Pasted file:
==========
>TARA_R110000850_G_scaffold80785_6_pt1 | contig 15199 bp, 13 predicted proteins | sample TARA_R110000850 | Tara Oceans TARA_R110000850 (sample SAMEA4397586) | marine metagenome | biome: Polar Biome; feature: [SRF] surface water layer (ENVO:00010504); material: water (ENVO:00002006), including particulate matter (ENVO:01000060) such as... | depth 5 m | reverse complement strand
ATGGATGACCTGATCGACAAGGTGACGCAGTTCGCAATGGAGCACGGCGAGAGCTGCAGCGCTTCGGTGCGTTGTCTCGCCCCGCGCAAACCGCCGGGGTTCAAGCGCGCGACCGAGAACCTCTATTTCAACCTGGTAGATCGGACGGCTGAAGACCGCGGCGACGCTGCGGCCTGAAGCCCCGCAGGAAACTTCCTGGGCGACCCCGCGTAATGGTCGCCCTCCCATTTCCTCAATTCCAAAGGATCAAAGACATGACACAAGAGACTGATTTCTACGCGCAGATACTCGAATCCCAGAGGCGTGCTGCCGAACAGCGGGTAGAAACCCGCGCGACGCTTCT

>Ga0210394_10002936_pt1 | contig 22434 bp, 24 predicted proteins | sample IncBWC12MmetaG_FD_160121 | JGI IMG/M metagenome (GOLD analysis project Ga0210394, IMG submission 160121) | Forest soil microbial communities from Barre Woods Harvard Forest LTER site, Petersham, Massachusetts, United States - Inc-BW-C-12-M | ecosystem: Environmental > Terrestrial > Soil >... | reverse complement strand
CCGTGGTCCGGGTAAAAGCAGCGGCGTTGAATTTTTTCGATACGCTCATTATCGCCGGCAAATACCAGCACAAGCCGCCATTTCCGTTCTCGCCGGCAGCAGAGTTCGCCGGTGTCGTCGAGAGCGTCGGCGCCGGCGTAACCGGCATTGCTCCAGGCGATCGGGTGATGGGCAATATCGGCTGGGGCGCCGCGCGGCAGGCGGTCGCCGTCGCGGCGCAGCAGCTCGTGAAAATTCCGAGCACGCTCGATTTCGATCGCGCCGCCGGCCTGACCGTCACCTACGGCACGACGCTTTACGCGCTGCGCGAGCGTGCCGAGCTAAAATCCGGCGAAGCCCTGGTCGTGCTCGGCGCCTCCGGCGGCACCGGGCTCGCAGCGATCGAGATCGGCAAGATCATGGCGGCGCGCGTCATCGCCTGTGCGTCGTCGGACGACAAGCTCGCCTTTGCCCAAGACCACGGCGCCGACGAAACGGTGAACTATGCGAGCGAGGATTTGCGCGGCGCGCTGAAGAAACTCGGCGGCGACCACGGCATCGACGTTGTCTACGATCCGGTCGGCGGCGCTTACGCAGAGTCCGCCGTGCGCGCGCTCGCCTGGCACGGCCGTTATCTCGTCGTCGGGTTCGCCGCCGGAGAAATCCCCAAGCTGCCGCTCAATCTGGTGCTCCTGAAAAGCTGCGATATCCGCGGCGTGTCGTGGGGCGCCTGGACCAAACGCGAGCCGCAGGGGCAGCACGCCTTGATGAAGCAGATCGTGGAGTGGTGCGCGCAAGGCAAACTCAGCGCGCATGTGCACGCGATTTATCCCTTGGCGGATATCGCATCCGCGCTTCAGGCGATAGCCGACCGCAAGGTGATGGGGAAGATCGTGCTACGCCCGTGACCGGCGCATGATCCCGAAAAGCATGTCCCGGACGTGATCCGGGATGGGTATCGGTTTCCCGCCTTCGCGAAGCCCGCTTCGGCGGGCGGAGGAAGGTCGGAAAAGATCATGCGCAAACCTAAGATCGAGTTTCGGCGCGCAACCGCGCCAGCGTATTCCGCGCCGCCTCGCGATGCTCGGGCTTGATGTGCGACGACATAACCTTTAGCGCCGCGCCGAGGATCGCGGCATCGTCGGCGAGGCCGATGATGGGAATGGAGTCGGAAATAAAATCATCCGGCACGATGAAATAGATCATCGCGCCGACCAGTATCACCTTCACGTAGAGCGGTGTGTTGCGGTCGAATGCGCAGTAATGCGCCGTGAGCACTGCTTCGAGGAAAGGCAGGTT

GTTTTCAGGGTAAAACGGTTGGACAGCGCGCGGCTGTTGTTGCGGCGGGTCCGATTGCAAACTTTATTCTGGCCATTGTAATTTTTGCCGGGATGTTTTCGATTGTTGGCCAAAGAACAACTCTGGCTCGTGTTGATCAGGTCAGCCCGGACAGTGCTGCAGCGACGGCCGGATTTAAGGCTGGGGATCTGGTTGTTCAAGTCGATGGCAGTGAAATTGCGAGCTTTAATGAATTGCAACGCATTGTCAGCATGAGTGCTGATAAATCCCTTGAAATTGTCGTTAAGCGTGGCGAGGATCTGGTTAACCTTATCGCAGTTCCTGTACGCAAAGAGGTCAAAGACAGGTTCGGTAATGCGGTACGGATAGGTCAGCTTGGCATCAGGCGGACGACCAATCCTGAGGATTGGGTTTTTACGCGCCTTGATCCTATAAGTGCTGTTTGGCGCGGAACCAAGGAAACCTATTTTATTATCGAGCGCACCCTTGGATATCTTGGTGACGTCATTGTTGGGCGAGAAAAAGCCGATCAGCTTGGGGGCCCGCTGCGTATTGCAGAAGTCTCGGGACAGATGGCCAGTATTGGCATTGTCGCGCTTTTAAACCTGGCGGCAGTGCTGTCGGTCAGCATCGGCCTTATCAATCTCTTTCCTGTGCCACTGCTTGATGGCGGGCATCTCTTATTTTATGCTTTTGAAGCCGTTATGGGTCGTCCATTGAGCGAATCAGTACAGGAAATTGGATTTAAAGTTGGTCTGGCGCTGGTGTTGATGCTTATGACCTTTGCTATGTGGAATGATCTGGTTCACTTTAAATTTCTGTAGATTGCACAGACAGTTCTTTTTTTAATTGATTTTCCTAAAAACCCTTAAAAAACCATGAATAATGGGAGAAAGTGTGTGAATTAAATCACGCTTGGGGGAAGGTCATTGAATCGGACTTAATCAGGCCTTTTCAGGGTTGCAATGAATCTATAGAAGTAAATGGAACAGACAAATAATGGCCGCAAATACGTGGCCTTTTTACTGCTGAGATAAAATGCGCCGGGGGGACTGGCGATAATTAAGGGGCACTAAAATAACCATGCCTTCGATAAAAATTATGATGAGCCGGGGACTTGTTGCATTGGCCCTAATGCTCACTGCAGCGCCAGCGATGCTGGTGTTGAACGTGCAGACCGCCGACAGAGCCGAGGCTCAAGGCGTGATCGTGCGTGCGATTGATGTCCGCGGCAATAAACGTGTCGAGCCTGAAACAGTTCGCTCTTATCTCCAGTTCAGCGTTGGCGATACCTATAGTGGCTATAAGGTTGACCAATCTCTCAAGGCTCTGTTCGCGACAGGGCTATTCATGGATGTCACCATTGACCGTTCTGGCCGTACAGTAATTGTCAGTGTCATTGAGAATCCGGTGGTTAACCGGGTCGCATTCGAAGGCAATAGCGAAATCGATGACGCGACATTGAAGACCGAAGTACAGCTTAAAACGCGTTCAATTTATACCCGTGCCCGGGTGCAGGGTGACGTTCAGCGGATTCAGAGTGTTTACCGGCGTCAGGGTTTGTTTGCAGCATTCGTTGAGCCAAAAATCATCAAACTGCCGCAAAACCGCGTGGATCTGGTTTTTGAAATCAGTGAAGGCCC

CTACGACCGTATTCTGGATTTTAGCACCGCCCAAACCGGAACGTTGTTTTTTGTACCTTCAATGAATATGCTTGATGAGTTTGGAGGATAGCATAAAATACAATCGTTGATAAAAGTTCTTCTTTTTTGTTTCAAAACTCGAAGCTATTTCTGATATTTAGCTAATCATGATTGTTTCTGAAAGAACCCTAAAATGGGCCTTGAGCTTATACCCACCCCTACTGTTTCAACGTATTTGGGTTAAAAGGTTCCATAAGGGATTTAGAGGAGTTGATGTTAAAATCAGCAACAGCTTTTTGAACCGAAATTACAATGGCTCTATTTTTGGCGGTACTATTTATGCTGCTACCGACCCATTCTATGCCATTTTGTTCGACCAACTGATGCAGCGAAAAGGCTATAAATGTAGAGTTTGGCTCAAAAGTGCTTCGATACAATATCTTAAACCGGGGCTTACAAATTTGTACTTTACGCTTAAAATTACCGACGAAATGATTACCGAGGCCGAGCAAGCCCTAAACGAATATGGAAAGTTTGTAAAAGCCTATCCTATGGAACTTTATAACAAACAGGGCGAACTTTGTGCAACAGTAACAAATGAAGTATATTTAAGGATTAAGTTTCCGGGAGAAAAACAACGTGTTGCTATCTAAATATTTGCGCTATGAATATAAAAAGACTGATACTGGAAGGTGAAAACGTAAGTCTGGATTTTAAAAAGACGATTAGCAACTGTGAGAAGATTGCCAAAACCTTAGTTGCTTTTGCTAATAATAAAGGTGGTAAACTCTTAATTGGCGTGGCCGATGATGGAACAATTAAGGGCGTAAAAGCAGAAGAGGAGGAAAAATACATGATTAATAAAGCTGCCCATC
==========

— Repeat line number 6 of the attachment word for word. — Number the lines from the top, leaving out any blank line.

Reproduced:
CTACGACCGTATTCTGGATTTTAGCACCGCCCAAACCGGAACGTTGTTTTTTGTACCTTCAATGAATATGCTTGATGAGTTTGGAGGATAGCATAAAATACAATCGTTGATAAAAGTTCTTCTTTTTTGTTTCAAAACTCGAAGCTATTTCTGATATTTAGCTAATCATGATTGTTTCTGAAAGAACCCTAAAATGGGCCTTGAGCTTATACCCACCCCTACTGTTTCAACGTATTTGGGTTAAAAGGTTCCATAAGGGATTTAGAGGAGTTGATGTTAAAATCAGCAACAGCTTTTTGAACCGAAATTACAATGGCTCTATTTTTGGCGGTACTATTTATGCTGCTACCGACCCATTCTATGCCATTTTGTTCGACCAACTGATGCAGCGAAAAGGCTATAAATGTAGAGTTTGGCTCAAAAGTGCTTCGATACAATATCTTAAACCGGGGCTTACAAATTTGTACTTTACGCTTAAAATTACCGACGAAATGATTACCGAGGCCGAGCAAGCCCTAAACGAATATGGAAAGTTTGTAAAAGCCTATCCTATGGAACTTTATAACAAACAGGGCGAACTTTGTGCAACAGTAACAAATGAAGTATATTTAAGGATTAAGTTTCCGGGAGAAAAACAACGTGTTGCTATCTAAATATTTGCGCTATGAATATAAAAAGACTGATACTGGAAGGTGAAAACGTAAGTCTGGATTTTAAAAAGACGATTAGCAACTGTGAGAAGATTGCCAAAACCTTAGTTGCTTTTGCTAATAATAAAGGTGGTAAACTCTTAATTGGCGTGGCCGATGATGGAACAATTAAGGGCGTAAAAGCAGAAGAGGAGGAAAAATACATGATTAATAAAGCTGCCCATC